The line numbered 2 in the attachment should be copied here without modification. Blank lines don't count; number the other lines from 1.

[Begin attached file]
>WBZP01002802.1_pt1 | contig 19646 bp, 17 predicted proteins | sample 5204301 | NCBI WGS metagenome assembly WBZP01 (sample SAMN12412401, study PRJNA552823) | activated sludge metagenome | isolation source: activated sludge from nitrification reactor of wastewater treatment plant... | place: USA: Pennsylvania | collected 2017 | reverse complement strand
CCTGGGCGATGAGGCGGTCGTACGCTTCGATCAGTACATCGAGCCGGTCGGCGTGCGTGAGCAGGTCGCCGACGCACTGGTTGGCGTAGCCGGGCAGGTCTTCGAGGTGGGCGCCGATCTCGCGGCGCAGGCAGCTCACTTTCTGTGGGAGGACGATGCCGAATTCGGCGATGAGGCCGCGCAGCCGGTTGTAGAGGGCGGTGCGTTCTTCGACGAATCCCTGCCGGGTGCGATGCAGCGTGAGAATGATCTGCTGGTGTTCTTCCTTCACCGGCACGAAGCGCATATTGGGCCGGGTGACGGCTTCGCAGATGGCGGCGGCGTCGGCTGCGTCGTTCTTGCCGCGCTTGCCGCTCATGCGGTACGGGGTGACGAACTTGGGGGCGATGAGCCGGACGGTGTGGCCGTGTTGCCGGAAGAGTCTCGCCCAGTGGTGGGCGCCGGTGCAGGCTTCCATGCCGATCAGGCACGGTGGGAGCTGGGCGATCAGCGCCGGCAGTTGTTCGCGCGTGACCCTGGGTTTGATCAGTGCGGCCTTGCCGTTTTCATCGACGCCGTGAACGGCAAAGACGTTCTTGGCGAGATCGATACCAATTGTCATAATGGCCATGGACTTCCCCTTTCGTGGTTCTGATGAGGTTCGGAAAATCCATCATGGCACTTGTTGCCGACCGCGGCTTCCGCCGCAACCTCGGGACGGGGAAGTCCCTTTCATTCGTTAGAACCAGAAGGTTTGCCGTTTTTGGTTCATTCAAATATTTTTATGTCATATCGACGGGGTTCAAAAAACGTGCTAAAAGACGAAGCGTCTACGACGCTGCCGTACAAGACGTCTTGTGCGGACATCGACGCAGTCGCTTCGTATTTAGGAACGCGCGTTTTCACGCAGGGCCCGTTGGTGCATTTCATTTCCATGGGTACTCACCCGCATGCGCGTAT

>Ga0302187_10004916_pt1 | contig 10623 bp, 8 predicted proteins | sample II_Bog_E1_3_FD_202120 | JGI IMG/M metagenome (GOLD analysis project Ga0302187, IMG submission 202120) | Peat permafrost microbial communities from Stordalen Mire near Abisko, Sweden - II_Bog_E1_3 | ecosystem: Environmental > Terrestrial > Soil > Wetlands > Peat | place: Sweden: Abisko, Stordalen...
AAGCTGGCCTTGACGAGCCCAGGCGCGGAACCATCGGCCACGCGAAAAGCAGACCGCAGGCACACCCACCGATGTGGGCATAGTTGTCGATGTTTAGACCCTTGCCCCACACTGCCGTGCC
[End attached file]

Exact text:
CCTGGGCGATGAGGCGGTCGTACGCTTCGATCAGTACATCGAGCCGGTCGGCGTGCGTGAGCAGGTCGCCGACGCACTGGTTGGCGTAGCCGGGCAGGTCTTCGAGGTGGGCGCCGATCTCGCGGCGCAGGCAGCTCACTTTCTGTGGGAGGACGATGCCGAATTCGGCGATGAGGCCGCGCAGCCGGTTGTAGAGGGCGGTGCGTTCTTCGACGAATCCCTGCCGGGTGCGATGCAGCGTGAGAATGATCTGCTGGTGTTCTTCCTTCACCGGCACGAAGCGCATATTGGGCCGGGTGACGGCTTCGCAGATGGCGGCGGCGTCGGCTGCGTCGTTCTTGCCGCGCTTGCCGCTCATGCGGTACGGGGTGACGAACTTGGGGGCGATGAGCCGGACGGTGTGGCCGTGTTGCCGGAAGAGTCTCGCCCAGTGGTGGGCGCCGGTGCAGGCTTCCATGCCGATCAGGCACGGTGGGAGCTGGGCGATCAGCGCCGGCAGTTGTTCGCGCGTGACCCTGGGTTTGATCAGTGCGGCCTTGCCGTTTTCATCGACGCCGTGAACGGCAAAGACGTTCTTGGCGAGATCGATACCAATTGTCATAATGGCCATGGACTTCCCCTTTCGTGGTTCTGATGAGGTTCGGAAAATCCATCATGGCACTTGTTGCCGACCGCGGCTTCCGCCGCAACCTCGGGACGGGGAAGTCCCTTTCATTCGTTAGAACCAGAAGGTTTGCCGTTTTTGGTTCATTCAAATATTTTTATGTCATATCGACGGGGTTCAAAAAACGTGCTAAAAGACGAAGCGTCTACGACGCTGCCGTACAAGACGTCTTGTGCGGACATCGACGCAGTCGCTTCGTATTTAGGAACGCGCGTTTTCACGCAGGGCCCGTTGGTGCATTTCATTTCCATGGGTACTCACCCGCATGCGCGTAT